Looking for something to do this holiday weekend? See our picks for some fun local events.
Big hitmakers, a country rapper, a rising songwriter, a couple of up-and-comers — even a guy who plays a country star on TV — are part of the Blue Ridge Music Festival on June 1 at Salem Football Stadium. A regional party favorite and a Roanoke Valley new country band are on the bill, as well. Nashville, Tenn.-based promoter Outback Concerts, working with the city of Salem, is reviving the Blue Ridge Music Festival name. The event last happened in 2005 and 2006, at neighboring Salem Memorial Baseball Stadium, with a bluegrass-heavy lineup over two October days at the ball park. This time around, they hope to draw fans of country music, which is enjoying lots of crossover success these days. If the warmer weather and more commercially popular lineup bring the crowds, the festival will become an annual, two-day event, Salem civic facilities manager Carey Harveycutter has said. At the top of next week’s lineup, Little Big Town (“Boondocks,” “Little White Church,” “Pontoon,” “Tornado”) and Hunter Hayes (“Wanted,” “Somebody’s Heartbreak,” “I Want Crazy”) bring the hit-power.
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A lot has changed for Festival in the Park since Memorial Day weekend 2012. Before the year was out, the organization that ran the event and others in downtown Roanoke, EventZone, had let its director resign, then lost its contract with the city. Festival in the Park, which began its existence as an autonomous organization, also cut its ties with EventZone, then aligned itself with the city’s new events contractor, Downtown Roanoke Inc. Because EventZone still holds some legal rights to the name Festival in the Park, this year’s version has a new, more convoluted name — Roanoke Festival in the Park Inc. presents Festival 2013.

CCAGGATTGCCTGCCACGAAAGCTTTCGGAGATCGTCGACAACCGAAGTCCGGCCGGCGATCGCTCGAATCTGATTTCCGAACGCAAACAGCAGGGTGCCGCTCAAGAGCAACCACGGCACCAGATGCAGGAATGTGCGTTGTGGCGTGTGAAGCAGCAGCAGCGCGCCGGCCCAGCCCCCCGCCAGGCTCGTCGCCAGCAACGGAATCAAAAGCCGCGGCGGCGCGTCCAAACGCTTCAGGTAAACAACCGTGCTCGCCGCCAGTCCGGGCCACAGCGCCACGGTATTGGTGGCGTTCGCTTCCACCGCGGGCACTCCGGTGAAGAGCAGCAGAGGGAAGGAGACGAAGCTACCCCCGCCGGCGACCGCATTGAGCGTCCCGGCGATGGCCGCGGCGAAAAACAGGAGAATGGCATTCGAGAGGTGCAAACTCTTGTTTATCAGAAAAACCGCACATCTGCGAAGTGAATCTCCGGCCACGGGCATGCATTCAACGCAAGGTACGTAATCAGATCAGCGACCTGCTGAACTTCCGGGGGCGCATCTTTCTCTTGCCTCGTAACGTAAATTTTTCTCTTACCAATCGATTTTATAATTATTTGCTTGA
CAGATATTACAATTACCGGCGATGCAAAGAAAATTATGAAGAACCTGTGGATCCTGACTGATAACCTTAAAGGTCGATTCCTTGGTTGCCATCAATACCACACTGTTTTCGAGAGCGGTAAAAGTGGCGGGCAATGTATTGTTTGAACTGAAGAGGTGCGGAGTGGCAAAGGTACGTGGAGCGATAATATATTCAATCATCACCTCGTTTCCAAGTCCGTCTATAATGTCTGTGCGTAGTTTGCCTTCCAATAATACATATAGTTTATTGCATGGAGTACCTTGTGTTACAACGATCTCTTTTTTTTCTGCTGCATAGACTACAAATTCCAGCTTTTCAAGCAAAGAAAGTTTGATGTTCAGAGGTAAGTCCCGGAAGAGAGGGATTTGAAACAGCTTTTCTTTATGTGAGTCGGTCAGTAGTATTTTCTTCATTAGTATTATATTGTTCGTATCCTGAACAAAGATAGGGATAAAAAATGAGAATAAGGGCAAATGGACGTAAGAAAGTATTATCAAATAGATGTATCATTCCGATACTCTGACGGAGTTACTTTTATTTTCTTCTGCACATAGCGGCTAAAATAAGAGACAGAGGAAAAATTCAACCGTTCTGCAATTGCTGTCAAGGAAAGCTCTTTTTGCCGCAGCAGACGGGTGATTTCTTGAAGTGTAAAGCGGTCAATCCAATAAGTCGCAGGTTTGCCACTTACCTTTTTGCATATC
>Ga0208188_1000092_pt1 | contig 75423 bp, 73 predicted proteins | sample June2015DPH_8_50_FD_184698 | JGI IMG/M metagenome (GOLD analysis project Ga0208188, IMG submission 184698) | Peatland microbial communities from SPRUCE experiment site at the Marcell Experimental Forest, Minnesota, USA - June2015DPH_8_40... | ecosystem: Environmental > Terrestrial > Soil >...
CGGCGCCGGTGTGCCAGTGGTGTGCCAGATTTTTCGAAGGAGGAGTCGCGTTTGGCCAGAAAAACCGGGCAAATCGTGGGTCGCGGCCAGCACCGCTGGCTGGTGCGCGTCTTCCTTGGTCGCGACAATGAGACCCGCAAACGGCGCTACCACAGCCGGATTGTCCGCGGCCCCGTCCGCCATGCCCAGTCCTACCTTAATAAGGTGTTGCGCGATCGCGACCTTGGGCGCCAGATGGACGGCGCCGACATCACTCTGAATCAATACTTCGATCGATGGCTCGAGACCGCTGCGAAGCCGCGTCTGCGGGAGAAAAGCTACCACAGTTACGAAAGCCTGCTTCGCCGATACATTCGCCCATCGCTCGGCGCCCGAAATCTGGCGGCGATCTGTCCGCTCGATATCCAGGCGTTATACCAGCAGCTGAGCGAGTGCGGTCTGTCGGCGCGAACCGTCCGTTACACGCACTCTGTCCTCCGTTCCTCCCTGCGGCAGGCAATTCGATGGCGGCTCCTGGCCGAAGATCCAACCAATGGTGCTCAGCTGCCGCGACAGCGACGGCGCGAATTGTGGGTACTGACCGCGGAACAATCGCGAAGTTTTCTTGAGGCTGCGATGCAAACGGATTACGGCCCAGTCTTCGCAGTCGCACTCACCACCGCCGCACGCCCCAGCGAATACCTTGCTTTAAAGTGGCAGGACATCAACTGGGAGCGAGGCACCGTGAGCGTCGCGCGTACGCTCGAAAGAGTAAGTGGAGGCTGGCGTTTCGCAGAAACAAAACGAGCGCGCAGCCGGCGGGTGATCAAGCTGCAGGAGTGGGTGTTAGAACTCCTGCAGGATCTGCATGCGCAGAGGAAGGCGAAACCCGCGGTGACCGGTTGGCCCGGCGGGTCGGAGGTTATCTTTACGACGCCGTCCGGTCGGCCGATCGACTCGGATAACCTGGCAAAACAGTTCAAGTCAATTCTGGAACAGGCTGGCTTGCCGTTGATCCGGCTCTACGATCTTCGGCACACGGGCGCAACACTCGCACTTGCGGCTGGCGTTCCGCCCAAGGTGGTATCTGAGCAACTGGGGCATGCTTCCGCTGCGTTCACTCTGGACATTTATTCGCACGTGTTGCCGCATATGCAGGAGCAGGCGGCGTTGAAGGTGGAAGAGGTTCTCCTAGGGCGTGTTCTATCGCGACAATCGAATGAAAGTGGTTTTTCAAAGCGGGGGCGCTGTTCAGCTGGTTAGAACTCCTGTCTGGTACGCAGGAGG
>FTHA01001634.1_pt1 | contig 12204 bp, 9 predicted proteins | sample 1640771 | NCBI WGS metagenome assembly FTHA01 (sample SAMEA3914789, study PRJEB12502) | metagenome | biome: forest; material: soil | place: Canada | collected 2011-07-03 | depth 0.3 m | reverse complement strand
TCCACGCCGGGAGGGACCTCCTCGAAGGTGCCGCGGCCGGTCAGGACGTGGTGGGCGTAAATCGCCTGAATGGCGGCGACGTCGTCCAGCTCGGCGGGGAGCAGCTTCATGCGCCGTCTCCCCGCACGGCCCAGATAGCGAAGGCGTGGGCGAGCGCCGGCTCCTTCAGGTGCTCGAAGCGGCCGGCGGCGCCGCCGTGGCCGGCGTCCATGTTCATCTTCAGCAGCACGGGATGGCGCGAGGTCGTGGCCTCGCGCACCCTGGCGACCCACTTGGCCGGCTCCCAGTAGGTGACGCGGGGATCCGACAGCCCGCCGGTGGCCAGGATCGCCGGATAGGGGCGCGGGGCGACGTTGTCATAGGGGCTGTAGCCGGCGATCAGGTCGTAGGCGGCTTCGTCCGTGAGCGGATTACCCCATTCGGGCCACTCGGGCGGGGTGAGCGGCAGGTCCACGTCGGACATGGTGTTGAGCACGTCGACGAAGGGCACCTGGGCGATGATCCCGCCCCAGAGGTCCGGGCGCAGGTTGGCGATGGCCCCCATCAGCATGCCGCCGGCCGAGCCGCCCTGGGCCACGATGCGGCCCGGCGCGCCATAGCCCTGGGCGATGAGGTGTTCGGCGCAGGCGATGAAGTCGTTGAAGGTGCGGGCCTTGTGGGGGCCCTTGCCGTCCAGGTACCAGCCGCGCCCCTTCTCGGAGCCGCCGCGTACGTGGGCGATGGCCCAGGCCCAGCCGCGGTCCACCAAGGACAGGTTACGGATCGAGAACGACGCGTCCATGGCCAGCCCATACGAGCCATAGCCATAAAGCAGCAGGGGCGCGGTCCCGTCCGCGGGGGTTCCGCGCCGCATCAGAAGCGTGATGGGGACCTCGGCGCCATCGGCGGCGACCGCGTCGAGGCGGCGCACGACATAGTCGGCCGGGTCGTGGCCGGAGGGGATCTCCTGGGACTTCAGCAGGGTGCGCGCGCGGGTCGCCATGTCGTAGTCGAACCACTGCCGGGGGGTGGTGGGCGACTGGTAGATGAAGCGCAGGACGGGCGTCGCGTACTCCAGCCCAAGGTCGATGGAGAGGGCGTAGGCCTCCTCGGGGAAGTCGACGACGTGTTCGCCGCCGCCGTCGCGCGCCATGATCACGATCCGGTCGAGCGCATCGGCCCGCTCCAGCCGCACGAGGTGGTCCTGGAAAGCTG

Colt Ford is a proven modern country music hitmaker. Two songs he co-wrote with Brantley Gilbert — Gilbert’s No. 1 “Country Must Be Country Wide” and Jason Aldean’s No. 1 “Dirt Road Anthem” — got massive radio play, in addition to sales and downloads. Ford himself has had lots of sales and downloads through four albums and one EP. His most recent CD, “Declaration of Independence,” hit No. 1 on
Will Hoge started his career as a rock ’n’ roller, but by 2012, his songwriting had come to the fore. “Even If It Breaks Your Heart,” a song that Hoge co-wrote and recorded on his 2009 album “The Wreckage,” became a No. 1 country single for the Eli Young Band. By the end of the year, on the power of that song, he was nominated for a Grammy Award, a
Last month, Roanoke conservationist/anthropologist Jerry Moles — a living enzyme for local action — emailed from the Slow Money conference in Boulder, Colo., summarizing its well-grounded topics. “There was a report on microorganisms. We’re just learning a few things in the soil but most are unknown.” I’d read this a few years back, via biologist E.O. Wilson, in his dismay over the current high-speed extinction of species. Wilson pointed out
I’ve always enjoyed the unique words and phrases that my relatives and other country people here in Southwest Virginia use. Some are self-explanatory, such as “leaning toward the peach orchard,” “cold as blue monkeys” and “sour as old man whiz.” Others need a definition, like “ high tail it” (hurry or move quickly), “stretching your blanket” (lying or exaggerating), “got the big eye” (couldn’t sleep), “directly” (soon) and “turtle” (the